This week was spent brainstorming rough design ideas and layouts. Using the research from last week and the sketches from this week Tony and I decided upon the rough layout for the iPlayer application.
For my independent learning this week I completed chapters 1 - 4 of the Apress text book and watched the first three lectures from the stanford tutorials. The apress book focused mainly on the interface elements of the iOS SDK and how you can use them to work together. The Stanford lectures where more technical and focussed more heavily on the objective-c programming language. Together both resources where a great introduction to iOS development.
The first assignment for the stanford lectures was to create a basic calculator using a stack as the calculator brain. The course provides a detailed walkthrough of how to complete it and I found it to be a great introduction.
Images of calculator app.
This week I began research for the iPlayer design and started looking for resources for the independent learning portion of the subject.
For the iPlayer design I looked mainly at existing video player and news apps in the app store. I was looking for any design features that make an app standout and feel unique, along with ways that other app designers have handled some of the problems I will encounter when developing the iPlayer. As the iPlayer is the first app I will be developing I can’t be sure what these problems will be, though the main design issues I am planning for are:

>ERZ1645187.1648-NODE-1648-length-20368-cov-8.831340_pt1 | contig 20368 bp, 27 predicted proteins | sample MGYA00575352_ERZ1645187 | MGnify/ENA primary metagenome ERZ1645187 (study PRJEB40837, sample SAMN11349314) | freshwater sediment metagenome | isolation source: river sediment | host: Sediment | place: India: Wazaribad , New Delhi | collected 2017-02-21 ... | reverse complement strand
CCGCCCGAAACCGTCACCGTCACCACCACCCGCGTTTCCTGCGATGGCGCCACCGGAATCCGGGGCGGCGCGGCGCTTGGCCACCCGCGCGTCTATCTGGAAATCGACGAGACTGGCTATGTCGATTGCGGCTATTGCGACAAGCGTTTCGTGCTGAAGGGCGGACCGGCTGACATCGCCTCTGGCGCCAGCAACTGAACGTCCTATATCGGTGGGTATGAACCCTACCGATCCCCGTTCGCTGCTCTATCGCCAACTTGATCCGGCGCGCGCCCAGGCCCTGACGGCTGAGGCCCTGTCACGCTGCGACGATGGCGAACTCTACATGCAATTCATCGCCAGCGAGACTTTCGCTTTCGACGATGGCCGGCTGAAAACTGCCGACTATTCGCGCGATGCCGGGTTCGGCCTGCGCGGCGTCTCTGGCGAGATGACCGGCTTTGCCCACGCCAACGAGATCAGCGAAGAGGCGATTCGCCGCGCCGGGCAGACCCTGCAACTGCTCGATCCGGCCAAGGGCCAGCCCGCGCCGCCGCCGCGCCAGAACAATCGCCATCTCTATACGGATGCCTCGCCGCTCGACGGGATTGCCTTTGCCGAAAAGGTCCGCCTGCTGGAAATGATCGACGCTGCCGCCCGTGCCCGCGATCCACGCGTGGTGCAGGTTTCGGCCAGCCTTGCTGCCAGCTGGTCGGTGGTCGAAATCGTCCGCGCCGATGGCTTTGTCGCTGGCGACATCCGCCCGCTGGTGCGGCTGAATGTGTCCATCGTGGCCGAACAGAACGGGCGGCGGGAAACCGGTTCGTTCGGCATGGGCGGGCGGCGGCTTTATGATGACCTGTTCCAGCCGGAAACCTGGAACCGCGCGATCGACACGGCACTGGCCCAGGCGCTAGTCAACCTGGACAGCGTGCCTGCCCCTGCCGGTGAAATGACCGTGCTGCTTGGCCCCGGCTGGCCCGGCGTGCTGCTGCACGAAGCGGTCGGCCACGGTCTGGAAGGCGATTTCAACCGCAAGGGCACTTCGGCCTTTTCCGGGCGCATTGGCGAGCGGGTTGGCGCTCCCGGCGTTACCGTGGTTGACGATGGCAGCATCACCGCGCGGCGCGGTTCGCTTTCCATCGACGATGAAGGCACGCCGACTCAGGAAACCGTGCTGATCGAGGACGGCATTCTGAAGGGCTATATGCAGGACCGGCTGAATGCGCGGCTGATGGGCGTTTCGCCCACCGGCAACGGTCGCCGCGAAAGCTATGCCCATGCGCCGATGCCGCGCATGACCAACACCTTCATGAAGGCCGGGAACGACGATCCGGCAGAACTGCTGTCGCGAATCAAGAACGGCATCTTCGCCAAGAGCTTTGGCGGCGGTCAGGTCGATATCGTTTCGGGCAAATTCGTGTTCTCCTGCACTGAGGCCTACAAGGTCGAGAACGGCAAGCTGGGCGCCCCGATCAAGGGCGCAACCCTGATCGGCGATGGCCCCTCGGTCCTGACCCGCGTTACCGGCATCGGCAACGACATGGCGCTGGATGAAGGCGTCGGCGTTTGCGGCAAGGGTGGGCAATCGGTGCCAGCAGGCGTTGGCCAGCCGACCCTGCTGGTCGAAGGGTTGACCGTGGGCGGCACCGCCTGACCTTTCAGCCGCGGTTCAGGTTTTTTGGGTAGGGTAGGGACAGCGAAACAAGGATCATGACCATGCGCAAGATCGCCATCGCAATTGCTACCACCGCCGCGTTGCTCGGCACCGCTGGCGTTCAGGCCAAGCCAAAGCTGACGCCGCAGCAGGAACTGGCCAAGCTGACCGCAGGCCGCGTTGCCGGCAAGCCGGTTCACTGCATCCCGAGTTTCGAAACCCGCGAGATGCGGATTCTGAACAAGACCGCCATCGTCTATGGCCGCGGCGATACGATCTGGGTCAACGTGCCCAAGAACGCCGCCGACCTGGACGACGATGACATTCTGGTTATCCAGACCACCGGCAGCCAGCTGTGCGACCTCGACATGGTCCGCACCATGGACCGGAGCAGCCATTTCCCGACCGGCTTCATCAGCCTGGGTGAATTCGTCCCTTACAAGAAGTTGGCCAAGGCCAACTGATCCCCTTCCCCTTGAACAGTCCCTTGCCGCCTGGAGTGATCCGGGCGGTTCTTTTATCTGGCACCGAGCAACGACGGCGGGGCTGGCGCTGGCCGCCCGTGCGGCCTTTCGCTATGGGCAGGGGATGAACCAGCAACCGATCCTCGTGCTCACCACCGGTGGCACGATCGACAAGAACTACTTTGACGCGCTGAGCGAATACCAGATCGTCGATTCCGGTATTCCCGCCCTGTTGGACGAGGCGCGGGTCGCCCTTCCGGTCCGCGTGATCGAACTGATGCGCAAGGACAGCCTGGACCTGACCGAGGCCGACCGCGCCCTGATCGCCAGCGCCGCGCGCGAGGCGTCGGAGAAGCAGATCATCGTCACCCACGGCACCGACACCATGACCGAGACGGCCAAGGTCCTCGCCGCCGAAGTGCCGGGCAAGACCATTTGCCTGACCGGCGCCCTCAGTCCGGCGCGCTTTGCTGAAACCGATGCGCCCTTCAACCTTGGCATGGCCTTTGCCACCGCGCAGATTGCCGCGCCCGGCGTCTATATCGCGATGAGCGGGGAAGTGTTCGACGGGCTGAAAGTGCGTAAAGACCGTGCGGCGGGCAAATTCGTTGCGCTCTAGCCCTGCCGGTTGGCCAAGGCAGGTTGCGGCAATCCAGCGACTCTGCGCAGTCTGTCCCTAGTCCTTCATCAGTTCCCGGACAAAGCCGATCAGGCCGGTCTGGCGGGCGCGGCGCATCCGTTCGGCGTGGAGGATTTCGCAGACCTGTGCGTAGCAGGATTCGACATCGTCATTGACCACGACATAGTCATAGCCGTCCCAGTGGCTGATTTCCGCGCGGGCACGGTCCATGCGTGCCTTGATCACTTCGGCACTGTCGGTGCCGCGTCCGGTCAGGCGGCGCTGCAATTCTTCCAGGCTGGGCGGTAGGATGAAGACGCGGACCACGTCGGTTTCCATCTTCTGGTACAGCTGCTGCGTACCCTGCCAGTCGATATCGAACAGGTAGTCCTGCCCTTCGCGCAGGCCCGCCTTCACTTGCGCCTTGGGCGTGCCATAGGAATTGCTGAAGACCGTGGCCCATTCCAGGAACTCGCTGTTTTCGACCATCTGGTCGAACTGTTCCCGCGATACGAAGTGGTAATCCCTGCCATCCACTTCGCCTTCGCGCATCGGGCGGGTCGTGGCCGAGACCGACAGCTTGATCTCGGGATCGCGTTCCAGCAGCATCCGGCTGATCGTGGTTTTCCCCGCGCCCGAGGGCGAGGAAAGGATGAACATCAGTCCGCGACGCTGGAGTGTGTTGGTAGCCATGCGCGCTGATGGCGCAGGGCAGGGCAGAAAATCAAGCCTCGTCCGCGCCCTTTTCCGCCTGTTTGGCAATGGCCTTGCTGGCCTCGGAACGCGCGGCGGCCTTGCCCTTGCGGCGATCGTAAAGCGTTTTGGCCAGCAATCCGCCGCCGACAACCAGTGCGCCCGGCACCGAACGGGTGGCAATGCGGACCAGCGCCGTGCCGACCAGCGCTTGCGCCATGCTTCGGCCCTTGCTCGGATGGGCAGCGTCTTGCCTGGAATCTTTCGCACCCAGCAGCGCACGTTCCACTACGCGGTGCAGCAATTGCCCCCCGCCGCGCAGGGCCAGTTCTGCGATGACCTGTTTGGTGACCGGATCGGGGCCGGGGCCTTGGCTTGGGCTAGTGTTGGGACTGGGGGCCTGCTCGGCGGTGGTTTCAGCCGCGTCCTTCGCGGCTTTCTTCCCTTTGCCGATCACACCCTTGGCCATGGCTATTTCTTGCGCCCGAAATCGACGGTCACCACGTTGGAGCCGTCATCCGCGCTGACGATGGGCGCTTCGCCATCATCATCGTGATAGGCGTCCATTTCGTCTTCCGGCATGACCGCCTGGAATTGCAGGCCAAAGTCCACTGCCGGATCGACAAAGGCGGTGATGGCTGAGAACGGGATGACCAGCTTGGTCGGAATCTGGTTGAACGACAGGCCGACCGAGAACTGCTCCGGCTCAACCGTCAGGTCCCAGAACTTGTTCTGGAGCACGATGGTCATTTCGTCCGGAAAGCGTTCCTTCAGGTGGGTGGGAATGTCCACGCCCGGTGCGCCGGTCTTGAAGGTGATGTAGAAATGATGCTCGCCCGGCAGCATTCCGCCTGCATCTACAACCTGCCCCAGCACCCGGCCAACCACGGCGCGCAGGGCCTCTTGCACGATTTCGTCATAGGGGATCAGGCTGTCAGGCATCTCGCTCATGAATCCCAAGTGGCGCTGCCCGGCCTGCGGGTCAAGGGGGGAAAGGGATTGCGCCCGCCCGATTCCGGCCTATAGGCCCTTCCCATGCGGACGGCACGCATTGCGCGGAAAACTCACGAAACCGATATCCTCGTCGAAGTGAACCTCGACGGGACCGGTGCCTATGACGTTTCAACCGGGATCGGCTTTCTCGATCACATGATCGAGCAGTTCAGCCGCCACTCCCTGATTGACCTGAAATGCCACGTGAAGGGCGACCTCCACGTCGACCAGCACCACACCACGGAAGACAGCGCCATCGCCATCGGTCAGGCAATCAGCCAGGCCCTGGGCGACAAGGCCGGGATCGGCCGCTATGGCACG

App Research Review
This app stood out for the way they display the feature video. I think most people would only watch a couple of videos at a time when they are using an app on their phone so having the top stories featured prominently helps people to find the most interesting content. I also like the layout of their ‘navigation page’ the coloured links stand out from the rest of the monotone design.
Another standout was the BBC iPlayer. They opted for side scrolling instead of vertical scrolling and I think it works really well with their layout. They have either one big video or two small video images per view, and it changes as you scroll through their content. I like the design but think having both a top and bottom bars takes up a lot of valuable screen real estate. Also th
I have just finished the CS106A - Programming Methodology course offered online by Stanford, it was awesome and I learned a lot, but completing it on my own was fairly lonely. As the new semester has just started at Stanford it would be an good time to start on another of their computer science classes, and this time around I’m trying to find people to do it with me.